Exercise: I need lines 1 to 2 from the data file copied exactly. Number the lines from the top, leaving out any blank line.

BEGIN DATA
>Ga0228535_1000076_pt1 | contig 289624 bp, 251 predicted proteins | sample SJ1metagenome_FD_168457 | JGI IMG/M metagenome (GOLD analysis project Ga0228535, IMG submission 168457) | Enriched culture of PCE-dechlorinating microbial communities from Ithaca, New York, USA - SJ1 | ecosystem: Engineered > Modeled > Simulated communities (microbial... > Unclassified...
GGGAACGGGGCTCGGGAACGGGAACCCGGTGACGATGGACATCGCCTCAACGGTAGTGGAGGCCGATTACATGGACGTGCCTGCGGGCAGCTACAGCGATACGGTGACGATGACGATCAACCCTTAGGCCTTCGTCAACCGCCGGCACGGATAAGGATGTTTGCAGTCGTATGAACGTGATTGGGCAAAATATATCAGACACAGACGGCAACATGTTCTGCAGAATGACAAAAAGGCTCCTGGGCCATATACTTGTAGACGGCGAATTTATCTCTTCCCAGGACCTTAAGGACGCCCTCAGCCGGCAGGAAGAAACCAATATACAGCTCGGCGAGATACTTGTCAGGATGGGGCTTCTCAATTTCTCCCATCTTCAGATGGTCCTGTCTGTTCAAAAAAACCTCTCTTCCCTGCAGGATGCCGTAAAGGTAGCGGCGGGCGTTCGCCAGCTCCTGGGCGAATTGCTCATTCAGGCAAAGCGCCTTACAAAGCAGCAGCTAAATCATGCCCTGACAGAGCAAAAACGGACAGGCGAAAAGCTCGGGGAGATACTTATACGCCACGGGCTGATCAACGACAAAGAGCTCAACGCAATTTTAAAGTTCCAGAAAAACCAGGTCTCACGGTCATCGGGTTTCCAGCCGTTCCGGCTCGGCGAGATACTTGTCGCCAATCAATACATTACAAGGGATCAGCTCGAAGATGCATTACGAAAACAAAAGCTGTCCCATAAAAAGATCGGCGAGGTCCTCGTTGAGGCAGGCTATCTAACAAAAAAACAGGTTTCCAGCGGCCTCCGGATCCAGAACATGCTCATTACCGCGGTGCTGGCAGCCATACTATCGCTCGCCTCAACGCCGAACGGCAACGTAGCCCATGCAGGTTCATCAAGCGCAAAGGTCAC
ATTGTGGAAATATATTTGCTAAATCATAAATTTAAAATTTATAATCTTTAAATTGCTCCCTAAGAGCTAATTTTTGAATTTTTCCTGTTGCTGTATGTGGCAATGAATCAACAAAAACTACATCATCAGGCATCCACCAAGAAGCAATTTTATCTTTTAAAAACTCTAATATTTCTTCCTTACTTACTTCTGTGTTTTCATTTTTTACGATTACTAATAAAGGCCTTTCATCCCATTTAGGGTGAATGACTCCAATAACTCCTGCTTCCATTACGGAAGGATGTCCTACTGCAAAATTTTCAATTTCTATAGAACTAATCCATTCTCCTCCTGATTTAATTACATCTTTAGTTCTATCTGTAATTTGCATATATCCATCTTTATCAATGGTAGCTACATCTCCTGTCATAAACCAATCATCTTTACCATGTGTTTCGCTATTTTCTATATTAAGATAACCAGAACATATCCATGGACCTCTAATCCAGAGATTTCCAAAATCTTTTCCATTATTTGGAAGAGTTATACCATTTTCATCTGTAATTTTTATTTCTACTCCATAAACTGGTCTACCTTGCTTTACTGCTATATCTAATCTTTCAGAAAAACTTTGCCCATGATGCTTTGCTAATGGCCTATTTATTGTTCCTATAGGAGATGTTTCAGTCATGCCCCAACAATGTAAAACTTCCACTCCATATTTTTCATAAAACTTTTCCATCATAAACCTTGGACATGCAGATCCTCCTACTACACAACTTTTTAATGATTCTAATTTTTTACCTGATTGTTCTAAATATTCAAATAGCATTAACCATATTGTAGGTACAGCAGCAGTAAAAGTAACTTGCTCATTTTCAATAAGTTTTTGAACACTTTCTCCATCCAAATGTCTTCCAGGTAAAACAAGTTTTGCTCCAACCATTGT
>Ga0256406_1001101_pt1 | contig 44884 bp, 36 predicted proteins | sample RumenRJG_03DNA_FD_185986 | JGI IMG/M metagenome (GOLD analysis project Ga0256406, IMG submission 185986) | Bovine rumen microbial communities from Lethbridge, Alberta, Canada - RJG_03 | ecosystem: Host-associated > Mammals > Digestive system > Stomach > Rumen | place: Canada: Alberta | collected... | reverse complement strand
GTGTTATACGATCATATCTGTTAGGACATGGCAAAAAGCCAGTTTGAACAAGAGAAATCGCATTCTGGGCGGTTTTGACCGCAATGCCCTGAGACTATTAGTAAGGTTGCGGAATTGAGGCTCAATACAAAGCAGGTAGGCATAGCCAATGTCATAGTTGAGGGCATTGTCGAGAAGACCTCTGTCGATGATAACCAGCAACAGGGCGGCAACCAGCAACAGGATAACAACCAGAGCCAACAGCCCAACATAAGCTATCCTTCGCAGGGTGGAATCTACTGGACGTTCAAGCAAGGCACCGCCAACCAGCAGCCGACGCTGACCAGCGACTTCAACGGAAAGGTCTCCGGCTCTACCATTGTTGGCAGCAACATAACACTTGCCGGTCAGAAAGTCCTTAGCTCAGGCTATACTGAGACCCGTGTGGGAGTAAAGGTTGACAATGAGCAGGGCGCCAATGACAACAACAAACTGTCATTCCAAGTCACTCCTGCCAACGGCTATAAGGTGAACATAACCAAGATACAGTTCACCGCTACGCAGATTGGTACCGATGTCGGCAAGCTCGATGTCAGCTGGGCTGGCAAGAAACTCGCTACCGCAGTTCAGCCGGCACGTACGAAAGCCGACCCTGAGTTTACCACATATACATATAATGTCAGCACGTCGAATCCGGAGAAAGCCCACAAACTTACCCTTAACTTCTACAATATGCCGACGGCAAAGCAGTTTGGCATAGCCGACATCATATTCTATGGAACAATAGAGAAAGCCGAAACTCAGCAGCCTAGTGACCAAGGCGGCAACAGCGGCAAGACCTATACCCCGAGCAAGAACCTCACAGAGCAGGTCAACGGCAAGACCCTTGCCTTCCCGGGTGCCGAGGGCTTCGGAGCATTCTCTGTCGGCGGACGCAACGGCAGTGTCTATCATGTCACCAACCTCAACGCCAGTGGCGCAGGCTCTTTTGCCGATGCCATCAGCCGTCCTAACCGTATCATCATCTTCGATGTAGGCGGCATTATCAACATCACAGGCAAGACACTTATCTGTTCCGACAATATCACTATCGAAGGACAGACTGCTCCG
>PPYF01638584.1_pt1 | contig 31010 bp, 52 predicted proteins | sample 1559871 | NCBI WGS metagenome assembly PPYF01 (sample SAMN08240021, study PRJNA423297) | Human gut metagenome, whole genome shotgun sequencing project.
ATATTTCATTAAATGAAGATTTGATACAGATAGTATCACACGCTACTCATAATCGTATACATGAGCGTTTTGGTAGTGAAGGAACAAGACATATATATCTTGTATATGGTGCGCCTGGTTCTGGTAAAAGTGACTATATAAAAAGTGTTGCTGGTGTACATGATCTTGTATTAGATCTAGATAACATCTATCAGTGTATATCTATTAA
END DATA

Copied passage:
>Ga0228535_1000076_pt1 | contig 289624 bp, 251 predicted proteins | sample SJ1metagenome_FD_168457 | JGI IMG/M metagenome (GOLD analysis project Ga0228535, IMG submission 168457) | Enriched culture of PCE-dechlorinating microbial communities from Ithaca, New York, USA - SJ1 | ecosystem: Engineered > Modeled > Simulated communities (microbial... > Unclassified...
GGGAACGGGGCTCGGGAACGGGAACCCGGTGACGATGGACATCGCCTCAACGGTAGTGGAGGCCGATTACATGGACGTGCCTGCGGGCAGCTACAGCGATACGGTGACGATGACGATCAACCCTTAGGCCTTCGTCAACCGCCGGCACGGATAAGGATGTTTGCAGTCGTATGAACGTGATTGGGCAAAATATATCAGACACAGACGGCAACATGTTCTGCAGAATGACAAAAAGGCTCCTGGGCCATATACTTGTAGACGGCGAATTTATCTCTTCCCAGGACCTTAAGGACGCCCTCAGCCGGCAGGAAGAAACCAATATACAGCTCGGCGAGATACTTGTCAGGATGGGGCTTCTCAATTTCTCCCATCTTCAGATGGTCCTGTCTGTTCAAAAAAACCTCTCTTCCCTGCAGGATGCCGTAAAGGTAGCGGCGGGCGTTCGCCAGCTCCTGGGCGAATTGCTCATTCAGGCAAAGCGCCTTACAAAGCAGCAGCTAAATCATGCCCTGACAGAGCAAAAACGGACAGGCGAAAAGCTCGGGGAGATACTTATACGCCACGGGCTGATCAACGACAAAGAGCTCAACGCAATTTTAAAGTTCCAGAAAAACCAGGTCTCACGGTCATCGGGTTTCCAGCCGTTCCGGCTCGGCGAGATACTTGTCGCCAATCAATACATTACAAGGGATCAGCTCGAAGATGCATTACGAAAACAAAAGCTGTCCCATAAAAAGATCGGCGAGGTCCTCGTTGAGGCAGGCTATCTAACAAAAAAACAGGTTTCCAGCGGCCTCCGGATCCAGAACATGCTCATTACCGCGGTGCTGGCAGCCATACTATCGCTCGCCTCAACGCCGAACGGCAACGTAGCCCATGCAGGTTCATCAAGCGCAAAGGTCAC